St. Louis Martin is a great example of a comfortable middle-class man, who was generous in everything he did.
St. Louis Martin (father of St. Therese of Lisieux) was in a similar situation. He was a business owner, along with his wife, and they had enough money to support their growing family in 19th-century France.
Yet, Louis practiced concrete actions to keep him humble, always remembering those who were less fortunate than him.
For example, when asked why he always attended the 6 a.m. Mass, Louis remarked, “Because it is the Mass of the poor and the working people.” Furthermore, whenever he went on a journey, he always traveled third class, deliberately choosing to be less comfortable and to associate with the poor.
Louis also responded immediately to the needs of others. When he heard about family members in a difficult financial situation, he would sell his stocks or do something else that would help alleviate their burden.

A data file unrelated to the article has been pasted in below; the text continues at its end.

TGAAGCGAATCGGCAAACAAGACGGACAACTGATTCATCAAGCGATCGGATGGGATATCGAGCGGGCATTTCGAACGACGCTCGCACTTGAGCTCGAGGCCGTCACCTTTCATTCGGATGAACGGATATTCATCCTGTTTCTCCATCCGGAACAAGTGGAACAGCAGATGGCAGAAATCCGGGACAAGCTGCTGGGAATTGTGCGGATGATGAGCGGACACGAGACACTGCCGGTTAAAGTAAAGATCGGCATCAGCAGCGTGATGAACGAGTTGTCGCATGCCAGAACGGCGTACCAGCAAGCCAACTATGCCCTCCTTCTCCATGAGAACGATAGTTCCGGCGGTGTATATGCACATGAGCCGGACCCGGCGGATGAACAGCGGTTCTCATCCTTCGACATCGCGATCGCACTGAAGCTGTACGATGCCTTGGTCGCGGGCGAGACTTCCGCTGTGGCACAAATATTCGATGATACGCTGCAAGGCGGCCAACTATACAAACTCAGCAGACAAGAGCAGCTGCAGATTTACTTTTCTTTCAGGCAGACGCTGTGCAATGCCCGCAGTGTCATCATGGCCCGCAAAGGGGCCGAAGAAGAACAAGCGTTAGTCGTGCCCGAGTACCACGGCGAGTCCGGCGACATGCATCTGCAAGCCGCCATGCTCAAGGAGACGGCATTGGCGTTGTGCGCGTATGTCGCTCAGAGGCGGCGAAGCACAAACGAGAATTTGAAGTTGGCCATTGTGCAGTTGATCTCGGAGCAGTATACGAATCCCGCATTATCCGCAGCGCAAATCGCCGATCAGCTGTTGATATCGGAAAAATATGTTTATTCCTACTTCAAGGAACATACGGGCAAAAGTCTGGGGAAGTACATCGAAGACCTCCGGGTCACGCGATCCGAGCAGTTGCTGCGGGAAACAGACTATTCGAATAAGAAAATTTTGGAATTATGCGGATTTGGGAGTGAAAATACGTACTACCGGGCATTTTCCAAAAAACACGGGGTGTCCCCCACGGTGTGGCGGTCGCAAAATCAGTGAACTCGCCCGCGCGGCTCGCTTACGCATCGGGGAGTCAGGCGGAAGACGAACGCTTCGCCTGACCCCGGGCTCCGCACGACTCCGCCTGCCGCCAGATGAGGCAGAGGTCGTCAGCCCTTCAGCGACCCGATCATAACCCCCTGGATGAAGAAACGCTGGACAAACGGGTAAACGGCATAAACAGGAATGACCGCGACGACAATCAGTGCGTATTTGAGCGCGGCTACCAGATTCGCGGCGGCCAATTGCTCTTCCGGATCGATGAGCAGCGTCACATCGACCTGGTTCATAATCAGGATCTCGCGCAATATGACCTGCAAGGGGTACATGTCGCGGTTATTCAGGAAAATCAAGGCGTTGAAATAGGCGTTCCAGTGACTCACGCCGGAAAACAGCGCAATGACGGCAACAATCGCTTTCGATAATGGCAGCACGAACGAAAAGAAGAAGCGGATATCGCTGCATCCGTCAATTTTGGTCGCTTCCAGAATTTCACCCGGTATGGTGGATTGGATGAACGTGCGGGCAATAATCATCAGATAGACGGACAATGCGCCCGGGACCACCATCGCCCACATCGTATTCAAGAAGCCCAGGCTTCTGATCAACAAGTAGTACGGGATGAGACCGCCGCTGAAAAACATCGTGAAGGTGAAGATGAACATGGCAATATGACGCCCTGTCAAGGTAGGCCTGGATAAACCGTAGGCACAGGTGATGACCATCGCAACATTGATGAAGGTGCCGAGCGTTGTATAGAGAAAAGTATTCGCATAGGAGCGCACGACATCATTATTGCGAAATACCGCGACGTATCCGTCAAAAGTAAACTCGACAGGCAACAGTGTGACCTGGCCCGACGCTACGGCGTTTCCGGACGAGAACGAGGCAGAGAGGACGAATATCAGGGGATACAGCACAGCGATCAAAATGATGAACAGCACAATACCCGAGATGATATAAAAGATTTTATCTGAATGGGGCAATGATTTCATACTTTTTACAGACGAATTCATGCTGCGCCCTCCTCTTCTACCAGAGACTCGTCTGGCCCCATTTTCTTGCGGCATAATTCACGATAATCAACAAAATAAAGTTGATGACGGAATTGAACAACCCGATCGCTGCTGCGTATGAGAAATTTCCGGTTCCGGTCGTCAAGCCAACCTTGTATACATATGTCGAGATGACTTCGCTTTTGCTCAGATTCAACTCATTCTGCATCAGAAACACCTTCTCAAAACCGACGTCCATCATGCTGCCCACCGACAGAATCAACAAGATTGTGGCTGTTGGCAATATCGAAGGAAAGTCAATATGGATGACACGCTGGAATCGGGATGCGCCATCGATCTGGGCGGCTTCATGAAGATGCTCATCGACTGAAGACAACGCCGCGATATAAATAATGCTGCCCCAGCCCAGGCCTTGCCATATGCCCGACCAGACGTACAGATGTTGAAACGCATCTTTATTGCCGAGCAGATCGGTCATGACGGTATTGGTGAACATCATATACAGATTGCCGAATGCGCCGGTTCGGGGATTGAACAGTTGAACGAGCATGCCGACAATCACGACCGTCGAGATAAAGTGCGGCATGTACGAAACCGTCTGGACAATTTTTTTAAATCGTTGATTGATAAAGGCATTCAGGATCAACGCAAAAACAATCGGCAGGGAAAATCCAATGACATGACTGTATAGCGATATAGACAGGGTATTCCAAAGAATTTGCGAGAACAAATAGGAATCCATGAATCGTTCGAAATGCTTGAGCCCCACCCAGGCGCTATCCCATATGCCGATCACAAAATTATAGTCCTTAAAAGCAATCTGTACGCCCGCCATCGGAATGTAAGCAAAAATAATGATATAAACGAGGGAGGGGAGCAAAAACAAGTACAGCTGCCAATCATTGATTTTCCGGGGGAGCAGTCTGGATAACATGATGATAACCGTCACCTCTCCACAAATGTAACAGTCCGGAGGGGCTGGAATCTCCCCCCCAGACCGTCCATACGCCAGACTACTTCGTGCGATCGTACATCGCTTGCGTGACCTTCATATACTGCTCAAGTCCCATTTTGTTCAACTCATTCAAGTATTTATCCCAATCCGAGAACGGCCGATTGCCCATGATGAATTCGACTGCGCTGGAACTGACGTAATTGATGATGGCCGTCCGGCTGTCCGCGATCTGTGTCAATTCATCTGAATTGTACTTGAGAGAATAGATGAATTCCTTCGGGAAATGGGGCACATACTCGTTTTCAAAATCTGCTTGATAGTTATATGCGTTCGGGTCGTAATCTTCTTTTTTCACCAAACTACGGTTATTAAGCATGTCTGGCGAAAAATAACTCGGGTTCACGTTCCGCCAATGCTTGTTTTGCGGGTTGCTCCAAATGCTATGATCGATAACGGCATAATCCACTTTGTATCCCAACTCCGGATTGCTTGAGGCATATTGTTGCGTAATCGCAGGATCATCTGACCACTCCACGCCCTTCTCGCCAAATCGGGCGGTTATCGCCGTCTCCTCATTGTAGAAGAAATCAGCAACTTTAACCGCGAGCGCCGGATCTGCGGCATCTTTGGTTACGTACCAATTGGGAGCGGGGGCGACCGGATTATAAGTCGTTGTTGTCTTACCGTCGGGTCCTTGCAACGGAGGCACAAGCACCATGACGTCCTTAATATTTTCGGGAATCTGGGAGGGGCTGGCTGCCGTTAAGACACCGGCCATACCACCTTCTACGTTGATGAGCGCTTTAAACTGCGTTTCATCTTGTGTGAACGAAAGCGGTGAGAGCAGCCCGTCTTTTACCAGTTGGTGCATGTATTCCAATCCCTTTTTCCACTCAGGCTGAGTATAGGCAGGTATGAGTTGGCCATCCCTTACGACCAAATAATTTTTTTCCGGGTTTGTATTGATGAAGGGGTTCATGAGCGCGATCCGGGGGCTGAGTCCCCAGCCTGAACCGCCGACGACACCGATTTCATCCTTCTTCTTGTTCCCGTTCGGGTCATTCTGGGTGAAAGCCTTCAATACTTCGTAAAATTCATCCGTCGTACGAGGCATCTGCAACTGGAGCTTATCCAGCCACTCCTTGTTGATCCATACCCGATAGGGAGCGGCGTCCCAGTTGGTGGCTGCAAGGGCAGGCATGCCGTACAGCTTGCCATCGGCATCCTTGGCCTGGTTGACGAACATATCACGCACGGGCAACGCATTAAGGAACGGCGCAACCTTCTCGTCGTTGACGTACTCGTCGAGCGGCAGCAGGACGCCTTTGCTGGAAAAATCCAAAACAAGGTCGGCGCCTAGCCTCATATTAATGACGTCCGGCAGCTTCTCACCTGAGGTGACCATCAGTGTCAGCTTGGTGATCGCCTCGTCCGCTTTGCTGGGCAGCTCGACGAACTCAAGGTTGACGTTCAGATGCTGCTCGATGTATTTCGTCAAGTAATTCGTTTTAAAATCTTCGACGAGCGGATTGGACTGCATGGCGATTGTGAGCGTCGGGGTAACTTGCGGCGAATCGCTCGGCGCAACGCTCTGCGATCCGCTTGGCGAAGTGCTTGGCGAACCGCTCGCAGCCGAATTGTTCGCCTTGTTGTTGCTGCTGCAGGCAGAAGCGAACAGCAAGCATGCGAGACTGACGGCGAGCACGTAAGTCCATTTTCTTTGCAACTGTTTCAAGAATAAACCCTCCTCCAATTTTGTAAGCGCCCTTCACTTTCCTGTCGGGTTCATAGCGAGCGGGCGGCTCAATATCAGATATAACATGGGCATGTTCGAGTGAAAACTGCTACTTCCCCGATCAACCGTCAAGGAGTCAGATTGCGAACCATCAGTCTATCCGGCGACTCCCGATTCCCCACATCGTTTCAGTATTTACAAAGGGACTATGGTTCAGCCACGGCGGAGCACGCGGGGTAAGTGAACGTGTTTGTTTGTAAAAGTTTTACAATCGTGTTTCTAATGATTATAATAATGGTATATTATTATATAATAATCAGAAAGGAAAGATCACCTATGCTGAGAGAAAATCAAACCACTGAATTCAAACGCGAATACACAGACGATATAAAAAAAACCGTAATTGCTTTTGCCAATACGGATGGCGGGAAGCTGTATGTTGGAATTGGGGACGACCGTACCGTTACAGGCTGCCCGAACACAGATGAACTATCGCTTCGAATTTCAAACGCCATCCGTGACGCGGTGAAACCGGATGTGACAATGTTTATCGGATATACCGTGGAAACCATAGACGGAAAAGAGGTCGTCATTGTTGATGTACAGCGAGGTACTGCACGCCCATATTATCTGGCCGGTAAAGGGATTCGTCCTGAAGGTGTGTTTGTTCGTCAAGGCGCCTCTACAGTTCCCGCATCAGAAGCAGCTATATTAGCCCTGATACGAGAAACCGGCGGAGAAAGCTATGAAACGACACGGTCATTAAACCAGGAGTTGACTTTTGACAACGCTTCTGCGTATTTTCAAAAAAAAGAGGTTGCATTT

When Louis met an old man at church in need of food, he asked him to come over for a family meal. When the poor man was about to leave their home, Louis kneeled before the poor man and begged him for a blessing.
Sometimes its easy in the middle class to be overprotective of your finances, fearing that you will end up in poverty. Yet, according to Louis, this kind of attitude is harmful and can lead to an uncharitable spirit.
Instead, it’s important to be both wise and generous, giving what you can to others without endangering your own situation or family. There will always be someone less fortunate than ourselves, and being in the middle class doesn’t exempt a person from giving to others.
Above all, keep a generous spirit, remain humble and associate with the poor. It will help you amass a great treasure in the next world, one that is far more valuable than we can imagine.
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